TGIM! The Tricycle Goes Nuclear Film Festival

Yep, once the nukes start flying you won’t have to work or, in fact, do much of anything any more. To help get you in the mood the fabulous Tricycle theatre on Kilburn High Road is having a Nuclear Film Festival running from this Thursday 22/3 to Sunday 25/3. The festival is part of a larger event taking place at Tricycle (with stuff going on in their theatre and gallery space too) which has been planned with an eye towards the government’s upcoming decision on the future of the Trident missile programme.

As well as drawing attention back to a still highly contentious issue which has been somewhat forgotten in recent years, the festival is worth attention purely for the fact that it is screening some terrific movies over the four days. Opening with a free screening of Mick Jackson’s TV drama Threads, which depicts the effect a nuclear explosion has on Sheffield and caused the entire United Kingdom to shit its pants when first televised in 1985, the programme also includes Stanley Kramer’s 1959 vision of the world after nuclear war On the Beach and the 2000 Cuban Missile Crisis drama 13 Days.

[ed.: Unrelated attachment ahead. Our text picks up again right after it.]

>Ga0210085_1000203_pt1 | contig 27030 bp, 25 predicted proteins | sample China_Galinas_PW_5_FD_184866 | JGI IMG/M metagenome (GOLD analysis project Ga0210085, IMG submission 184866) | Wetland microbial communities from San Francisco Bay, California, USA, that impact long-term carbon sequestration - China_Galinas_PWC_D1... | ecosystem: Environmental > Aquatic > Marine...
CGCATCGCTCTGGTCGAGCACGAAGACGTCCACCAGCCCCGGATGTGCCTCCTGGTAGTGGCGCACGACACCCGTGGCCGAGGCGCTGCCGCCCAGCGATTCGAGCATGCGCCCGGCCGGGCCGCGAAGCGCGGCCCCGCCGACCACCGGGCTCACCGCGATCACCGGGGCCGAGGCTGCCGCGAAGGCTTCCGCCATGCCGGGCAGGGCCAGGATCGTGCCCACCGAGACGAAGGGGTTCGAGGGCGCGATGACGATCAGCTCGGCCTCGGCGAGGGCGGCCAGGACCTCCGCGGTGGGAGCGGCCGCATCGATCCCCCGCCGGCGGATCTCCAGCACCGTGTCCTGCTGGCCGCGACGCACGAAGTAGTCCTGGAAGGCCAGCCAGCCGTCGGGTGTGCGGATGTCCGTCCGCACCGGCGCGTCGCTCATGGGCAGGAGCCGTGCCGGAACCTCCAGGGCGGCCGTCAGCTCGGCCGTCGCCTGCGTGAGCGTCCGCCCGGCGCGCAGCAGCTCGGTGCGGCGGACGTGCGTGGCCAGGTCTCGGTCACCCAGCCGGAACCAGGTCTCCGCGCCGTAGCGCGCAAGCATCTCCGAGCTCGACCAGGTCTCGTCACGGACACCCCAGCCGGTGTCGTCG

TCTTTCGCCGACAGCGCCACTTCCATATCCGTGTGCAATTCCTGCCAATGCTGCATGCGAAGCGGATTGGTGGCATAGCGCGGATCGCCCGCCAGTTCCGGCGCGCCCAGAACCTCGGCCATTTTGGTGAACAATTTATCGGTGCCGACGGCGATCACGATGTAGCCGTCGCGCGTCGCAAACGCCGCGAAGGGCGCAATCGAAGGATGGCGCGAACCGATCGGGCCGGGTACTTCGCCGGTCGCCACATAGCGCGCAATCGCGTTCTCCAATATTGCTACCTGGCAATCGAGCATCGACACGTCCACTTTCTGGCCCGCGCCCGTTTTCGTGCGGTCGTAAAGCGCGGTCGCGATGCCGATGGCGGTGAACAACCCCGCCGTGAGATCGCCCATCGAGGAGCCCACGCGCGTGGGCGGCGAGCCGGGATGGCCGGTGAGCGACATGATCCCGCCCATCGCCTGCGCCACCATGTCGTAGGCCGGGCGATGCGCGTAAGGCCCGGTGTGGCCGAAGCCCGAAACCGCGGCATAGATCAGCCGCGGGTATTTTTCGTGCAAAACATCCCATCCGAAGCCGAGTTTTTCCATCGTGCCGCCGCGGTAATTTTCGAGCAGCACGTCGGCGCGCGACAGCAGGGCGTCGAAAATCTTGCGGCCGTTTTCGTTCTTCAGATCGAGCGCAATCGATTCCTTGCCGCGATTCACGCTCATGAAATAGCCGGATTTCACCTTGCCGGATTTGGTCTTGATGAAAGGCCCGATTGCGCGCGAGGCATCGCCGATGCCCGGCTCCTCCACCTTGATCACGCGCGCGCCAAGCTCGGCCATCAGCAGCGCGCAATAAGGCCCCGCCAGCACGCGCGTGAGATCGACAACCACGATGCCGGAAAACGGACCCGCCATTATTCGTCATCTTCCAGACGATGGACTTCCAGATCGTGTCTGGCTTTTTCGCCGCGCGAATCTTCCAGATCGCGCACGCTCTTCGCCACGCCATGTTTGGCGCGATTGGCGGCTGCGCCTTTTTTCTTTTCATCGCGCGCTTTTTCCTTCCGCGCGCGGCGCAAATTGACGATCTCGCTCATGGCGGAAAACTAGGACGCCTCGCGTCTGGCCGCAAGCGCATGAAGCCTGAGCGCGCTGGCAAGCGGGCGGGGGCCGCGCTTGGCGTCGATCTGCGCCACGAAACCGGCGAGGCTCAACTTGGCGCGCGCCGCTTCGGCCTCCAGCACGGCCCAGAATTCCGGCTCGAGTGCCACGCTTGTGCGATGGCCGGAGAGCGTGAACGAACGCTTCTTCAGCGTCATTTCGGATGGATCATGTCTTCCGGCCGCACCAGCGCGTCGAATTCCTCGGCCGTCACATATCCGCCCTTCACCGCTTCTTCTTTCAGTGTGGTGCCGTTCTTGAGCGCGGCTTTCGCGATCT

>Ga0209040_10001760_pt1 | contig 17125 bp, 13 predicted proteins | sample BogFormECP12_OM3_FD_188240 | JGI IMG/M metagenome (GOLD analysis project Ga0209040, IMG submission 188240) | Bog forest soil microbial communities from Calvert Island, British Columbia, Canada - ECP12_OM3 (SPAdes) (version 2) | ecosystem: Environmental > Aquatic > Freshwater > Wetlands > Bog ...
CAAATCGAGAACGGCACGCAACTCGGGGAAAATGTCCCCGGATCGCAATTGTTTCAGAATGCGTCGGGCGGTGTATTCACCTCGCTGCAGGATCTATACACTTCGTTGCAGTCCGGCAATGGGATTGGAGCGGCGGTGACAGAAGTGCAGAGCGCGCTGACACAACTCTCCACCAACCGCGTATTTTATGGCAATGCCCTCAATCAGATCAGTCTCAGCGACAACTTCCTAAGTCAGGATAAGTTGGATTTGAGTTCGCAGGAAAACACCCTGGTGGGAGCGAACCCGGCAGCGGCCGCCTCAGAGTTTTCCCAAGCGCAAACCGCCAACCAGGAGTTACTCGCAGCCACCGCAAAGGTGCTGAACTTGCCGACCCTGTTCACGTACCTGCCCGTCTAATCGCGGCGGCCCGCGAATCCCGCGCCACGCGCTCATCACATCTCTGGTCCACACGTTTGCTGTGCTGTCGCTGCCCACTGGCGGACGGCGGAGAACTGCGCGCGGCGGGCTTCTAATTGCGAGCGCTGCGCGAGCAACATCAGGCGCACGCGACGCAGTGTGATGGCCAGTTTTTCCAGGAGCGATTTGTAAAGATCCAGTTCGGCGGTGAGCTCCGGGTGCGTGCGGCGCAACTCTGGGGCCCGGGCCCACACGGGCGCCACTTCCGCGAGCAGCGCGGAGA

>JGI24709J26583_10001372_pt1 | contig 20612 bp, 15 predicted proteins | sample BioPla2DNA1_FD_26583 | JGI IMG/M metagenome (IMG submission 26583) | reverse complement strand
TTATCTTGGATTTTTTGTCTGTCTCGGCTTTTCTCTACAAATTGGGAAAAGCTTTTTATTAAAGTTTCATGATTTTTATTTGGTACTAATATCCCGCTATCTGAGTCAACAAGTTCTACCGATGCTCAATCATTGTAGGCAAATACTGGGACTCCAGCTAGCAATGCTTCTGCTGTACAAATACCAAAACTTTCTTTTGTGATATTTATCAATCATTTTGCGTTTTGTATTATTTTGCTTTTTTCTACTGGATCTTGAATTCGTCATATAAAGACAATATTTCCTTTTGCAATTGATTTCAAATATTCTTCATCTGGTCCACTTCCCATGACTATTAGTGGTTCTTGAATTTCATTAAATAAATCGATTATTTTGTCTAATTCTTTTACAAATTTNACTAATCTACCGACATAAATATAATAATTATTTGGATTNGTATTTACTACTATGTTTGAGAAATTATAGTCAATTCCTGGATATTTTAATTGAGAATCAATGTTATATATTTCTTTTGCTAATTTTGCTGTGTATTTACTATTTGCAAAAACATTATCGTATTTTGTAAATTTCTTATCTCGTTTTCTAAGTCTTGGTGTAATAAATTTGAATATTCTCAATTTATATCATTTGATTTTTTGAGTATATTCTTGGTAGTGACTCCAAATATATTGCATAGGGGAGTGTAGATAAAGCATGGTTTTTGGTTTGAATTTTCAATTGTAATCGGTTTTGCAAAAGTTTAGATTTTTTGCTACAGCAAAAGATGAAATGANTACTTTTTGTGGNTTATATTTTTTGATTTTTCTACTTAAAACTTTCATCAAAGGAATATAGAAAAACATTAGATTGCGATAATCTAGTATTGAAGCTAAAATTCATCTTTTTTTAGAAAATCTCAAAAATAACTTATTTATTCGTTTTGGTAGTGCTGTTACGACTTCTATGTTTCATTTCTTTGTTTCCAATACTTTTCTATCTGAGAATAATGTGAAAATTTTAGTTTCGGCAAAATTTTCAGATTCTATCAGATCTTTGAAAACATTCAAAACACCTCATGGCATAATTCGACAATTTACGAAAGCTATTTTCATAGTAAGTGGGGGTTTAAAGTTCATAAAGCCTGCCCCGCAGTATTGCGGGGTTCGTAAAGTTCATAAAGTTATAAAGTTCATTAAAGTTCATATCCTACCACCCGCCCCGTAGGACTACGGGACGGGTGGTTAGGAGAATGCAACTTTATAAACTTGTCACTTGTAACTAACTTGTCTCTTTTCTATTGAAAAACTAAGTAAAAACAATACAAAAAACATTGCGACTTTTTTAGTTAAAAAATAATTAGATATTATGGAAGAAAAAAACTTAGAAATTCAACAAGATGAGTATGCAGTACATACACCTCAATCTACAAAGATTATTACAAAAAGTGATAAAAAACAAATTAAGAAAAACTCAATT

The highlight for many, however, will be the opportunity to see Stanley Kubrick’s ground breaking 1964 satire Dr Strangelove: Or How I Learned to Stop Worrying and Love the Bomb on the big screen. Staring Peter Sellers, George C. Scott, Sterling Haydon and Slim Pickens the film shocked audiences on its release by depicting the dangerous Cold War competition for nuclear supremacy as an absurd farce. Yet there is plenty more going on at Tricycle this weekend.

Also on the card: The War Game , an Oscar winning docudrama concerning the outbreak of nuclear war; Nuclear Tipping Point,  a stark look at the current nuclear threats facing the planet; and The Atomic Cafe, a shocking collection of American pro-nuke propaganda films from the Cold War era. The festival concludes with a screening of Day One, Jospeh Sargent’s acclaimed 1989 TV film telling the story of the Manhattan Project.

It should be a fascinating few days with plenty of discussion, debate, opinion and, most of all, some really great films.

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